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I have two threads, one needs to poll a bunch of separate static resources looking for updates. The other one needs to get the data and store it in the database. How can thread 1 tell thread 2 that there is something to process?

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up vote 7 down vote accepted

If the pieces of data are independant then treat the pieces of data as work items to be processed by a pool of threads. Use the thread pool and QueueUserWorkItem to post the data to the thread(s). You should get better scalability using a pool of symmetric threads and limiting the amount of synchronisation that has to occur between the producer and consumer(s).

For example (from MSDN):

    TaskInfo ti = new TaskInfo("This report displays the number {0}.", 42);

    // Queue the task and data.
    if (ThreadPool.QueueUserWorkItem(new WaitCallback(ThreadProc), ti)) {    
        Console.WriteLine("Main thread does some work, then sleeps.");

        // If you comment out the Sleep, the main thread exits before
        // the ThreadPool task has a chance to run.  ThreadPool uses 
        // background threads, which do not keep the application 
        // running.  (This is a simple example of a race condition.)

        Console.WriteLine("Main thread exits.");
    else {
        Console.WriteLine("Unable to queue ThreadPool request."); 

// The thread procedure performs the independent task, in this case
// formatting and printing a very simple report.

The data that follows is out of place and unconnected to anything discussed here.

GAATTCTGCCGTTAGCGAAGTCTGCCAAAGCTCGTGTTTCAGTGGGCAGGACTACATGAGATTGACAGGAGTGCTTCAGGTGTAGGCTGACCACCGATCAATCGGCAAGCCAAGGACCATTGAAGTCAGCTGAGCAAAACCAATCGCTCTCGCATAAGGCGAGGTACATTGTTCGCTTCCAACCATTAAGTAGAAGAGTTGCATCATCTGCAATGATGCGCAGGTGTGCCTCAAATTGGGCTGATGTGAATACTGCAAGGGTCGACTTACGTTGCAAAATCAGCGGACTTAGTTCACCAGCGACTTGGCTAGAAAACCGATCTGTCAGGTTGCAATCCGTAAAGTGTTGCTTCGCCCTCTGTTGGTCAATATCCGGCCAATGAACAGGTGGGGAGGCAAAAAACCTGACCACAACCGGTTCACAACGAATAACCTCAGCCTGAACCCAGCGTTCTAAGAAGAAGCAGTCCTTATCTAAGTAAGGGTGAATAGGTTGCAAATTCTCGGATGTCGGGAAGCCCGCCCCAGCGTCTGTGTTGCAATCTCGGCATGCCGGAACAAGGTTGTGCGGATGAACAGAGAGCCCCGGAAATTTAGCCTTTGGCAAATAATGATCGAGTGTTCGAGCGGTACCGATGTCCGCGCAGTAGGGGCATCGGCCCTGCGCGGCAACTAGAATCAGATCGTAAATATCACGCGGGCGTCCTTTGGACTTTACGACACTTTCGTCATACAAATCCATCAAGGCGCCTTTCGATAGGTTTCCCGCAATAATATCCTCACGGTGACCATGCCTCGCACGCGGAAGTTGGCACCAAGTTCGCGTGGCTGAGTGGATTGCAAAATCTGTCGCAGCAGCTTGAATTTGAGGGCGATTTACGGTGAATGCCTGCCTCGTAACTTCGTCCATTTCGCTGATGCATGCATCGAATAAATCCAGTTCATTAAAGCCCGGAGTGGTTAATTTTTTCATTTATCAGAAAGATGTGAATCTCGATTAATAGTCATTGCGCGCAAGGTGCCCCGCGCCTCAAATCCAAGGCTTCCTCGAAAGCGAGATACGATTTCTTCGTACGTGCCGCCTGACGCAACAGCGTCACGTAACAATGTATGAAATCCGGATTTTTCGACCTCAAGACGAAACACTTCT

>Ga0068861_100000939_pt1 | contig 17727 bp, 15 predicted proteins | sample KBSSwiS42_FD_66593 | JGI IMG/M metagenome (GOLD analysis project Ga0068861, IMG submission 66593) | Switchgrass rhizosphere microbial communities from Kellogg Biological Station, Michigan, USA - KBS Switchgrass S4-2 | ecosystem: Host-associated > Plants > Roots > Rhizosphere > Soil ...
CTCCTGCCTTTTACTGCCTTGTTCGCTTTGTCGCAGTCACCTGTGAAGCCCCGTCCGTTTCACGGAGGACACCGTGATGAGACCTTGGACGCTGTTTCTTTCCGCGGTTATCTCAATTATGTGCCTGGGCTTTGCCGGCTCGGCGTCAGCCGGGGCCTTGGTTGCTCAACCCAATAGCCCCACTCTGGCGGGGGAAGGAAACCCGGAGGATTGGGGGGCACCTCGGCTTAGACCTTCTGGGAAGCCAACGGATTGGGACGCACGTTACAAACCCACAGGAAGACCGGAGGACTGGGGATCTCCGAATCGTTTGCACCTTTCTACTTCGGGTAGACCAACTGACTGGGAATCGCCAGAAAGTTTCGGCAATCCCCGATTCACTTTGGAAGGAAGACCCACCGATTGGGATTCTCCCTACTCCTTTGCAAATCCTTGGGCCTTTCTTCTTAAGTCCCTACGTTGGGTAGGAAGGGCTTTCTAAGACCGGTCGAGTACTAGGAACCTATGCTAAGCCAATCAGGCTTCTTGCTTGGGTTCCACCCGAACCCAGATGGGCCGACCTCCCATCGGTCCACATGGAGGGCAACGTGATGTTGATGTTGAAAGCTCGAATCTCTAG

static void ThreadProc(Object stateInfo) {
    TaskInfo ti = (TaskInfo) stateInfo;
    Console.WriteLine(ti.Boilerplate, ti.Value); 
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I use Monitor.Wait / Pulse on a Queue of work items.

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Yup, Monitor is the way to go for a Producer/Consumer scenario. – Ty. Sep 21 '08 at 23:17

Does the "store in the DB" thread always need to be running? It seems like perhaps the best option (if possible) would be to have the polling thread spin up another thread to do the save. Depending on the number of threads being created though, it could be that having the first polling thread use ThreadPool.QueueUserWorkItem() might be the more efficient route.

For more efficiency, when saving to the database, I would use async I/O on the DB rather than the sync methods.

Anytime you can get away from having to communicate directly between two threads, you should. Having to throw together some sync primitives, your code won't be as easy to debug and could introduce some very subtle race conditions that cause "once in a million execution" type bugs (which are far from fun to find/fix).

If the second thread always needs to be executing, let us know why with some more information and we can come back with a more in-depth answer.

Good luck!

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I personally would have thread 1 raise events which thread 2 can respond to. The threads can be wired up to the appropriate events by the controlling process which initiates both the threads.

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I don't know how a "thread" can catch an event. I can think of how to make a class catch an event raised from within a particular thread, but the execution of the event_handler would still be on the same thread as where it was raised, no? – skb Sep 20 '08 at 19:37
I was assuming that the two functions (polling and database update) would be implemented in separate classes. There is no problem with raising events across thread boundaries, this is how the BackgroundWrker operates in Windows Forms. The events are wired up as usual. – Adrian Clark Sep 21 '08 at 11:23

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